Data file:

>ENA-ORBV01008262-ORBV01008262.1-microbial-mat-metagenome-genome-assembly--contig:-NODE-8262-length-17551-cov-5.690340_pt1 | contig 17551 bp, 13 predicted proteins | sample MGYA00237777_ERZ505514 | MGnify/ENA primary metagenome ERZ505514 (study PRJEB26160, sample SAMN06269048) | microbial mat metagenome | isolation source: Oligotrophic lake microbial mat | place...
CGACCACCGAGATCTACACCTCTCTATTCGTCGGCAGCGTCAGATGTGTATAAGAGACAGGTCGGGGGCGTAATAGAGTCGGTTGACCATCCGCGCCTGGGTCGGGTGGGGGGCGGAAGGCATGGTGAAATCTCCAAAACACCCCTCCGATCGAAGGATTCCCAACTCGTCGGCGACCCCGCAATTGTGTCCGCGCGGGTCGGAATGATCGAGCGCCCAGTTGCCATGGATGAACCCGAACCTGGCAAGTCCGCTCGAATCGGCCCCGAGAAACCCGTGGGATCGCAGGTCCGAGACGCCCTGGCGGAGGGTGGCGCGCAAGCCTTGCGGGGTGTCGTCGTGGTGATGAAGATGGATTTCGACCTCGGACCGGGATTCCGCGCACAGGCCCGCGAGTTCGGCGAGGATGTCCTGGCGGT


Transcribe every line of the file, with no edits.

>ENA-ORBV01008262-ORBV01008262.1-microbial-mat-metagenome-genome-assembly--contig:-NODE-8262-length-17551-cov-5.690340_pt1 | contig 17551 bp, 13 predicted proteins | sample MGYA00237777_ERZ505514 | MGnify/ENA primary metagenome ERZ505514 (study PRJEB26160, sample SAMN06269048) | microbial mat metagenome | isolation source: Oligotrophic lake microbial mat | place...
CGACCACCGAGATCTACACCTCTCTATTCGTCGGCAGCGTCAGATGTGTATAAGAGACAGGTCGGGGGCGTAATAGAGTCGGTTGACCATCCGCGCCTGGGTCGGGTGGGGGGCGGAAGGCATGGTGAAATCTCCAAAACACCCCTCCGATCGAAGGATTCCCAACTCGTCGGCGACCCCGCAATTGTGTCCGCGCGGGTCGGAATGATCGAGCGCCCAGTTGCCATGGATGAACCCGAACCTGGCAAGTCCGCTCGAATCGGCCCCGAGAAACCCGTGGGATCGCAGGTCCGAGACGCCCTGGCGGAGGGTGGCGCGCAAGCCTTGCGGGGTGTCGTCGTGGTGATGAAGATGGATTTCGACCTCGGACCGGGATTCCGCGCACAGGCCCGCGAGTTCGGCGAGGATGTCCTGGCGGT